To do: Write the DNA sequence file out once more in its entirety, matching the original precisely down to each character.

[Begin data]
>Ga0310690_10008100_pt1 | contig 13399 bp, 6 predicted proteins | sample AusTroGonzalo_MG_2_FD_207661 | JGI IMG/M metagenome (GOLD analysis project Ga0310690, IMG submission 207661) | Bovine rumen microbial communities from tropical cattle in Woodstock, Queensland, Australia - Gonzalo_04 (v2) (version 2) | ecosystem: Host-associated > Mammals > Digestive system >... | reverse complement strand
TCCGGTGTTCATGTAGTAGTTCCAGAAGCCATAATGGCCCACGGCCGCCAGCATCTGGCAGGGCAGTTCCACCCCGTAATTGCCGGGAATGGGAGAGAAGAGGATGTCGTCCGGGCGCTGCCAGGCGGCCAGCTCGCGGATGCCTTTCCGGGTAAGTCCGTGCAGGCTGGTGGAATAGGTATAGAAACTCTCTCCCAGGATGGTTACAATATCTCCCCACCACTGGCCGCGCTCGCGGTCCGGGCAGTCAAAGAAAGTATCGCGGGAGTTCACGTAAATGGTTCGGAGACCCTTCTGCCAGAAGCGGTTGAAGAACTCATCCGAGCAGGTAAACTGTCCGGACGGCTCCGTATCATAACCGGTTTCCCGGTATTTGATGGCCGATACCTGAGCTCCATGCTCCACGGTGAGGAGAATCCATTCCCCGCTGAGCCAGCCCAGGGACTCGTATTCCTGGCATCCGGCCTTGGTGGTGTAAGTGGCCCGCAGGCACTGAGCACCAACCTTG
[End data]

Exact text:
>Ga0310690_10008100_pt1 | contig 13399 bp, 6 predicted proteins | sample AusTroGonzalo_MG_2_FD_207661 | JGI IMG/M metagenome (GOLD analysis project Ga0310690, IMG submission 207661) | Bovine rumen microbial communities from tropical cattle in Woodstock, Queensland, Australia - Gonzalo_04 (v2) (version 2) | ecosystem: Host-associated > Mammals > Digestive system >... | reverse complement strand
TCCGGTGTTCATGTAGTAGTTCCAGAAGCCATAATGGCCCACGGCCGCCAGCATCTGGCAGGGCAGTTCCACCCCGTAATTGCCGGGAATGGGAGAGAAGAGGATGTCGTCCGGGCGCTGCCAGGCGGCCAGCTCGCGGATGCCTTTCCGGGTAAGTCCGTGCAGGCTGGTGGAATAGGTATAGAAACTCTCTCCCAGGATGGTTACAATATCTCCCCACCACTGGCCGCGCTCGCGGTCCGGGCAGTCAAAGAAAGTATCGCGGGAGTTCACGTAAATGGTTCGGAGACCCTTCTGCCAGAAGCGGTTGAAGAACTCATCCGAGCAGGTAAACTGTCCGGACGGCTCCGTATCATAACCGGTTTCCCGGTATTTGATGGCCGATACCTGAGCTCCATGCTCCACGGTGAGGAGAATCCATTCCCCGCTGAGCCAGCCCAGGGACTCGTATTCCTGGCATCCGGCCTTGGTGGTGTAAGTGGCCCGCAGGCACTGAGCACCAACCTTG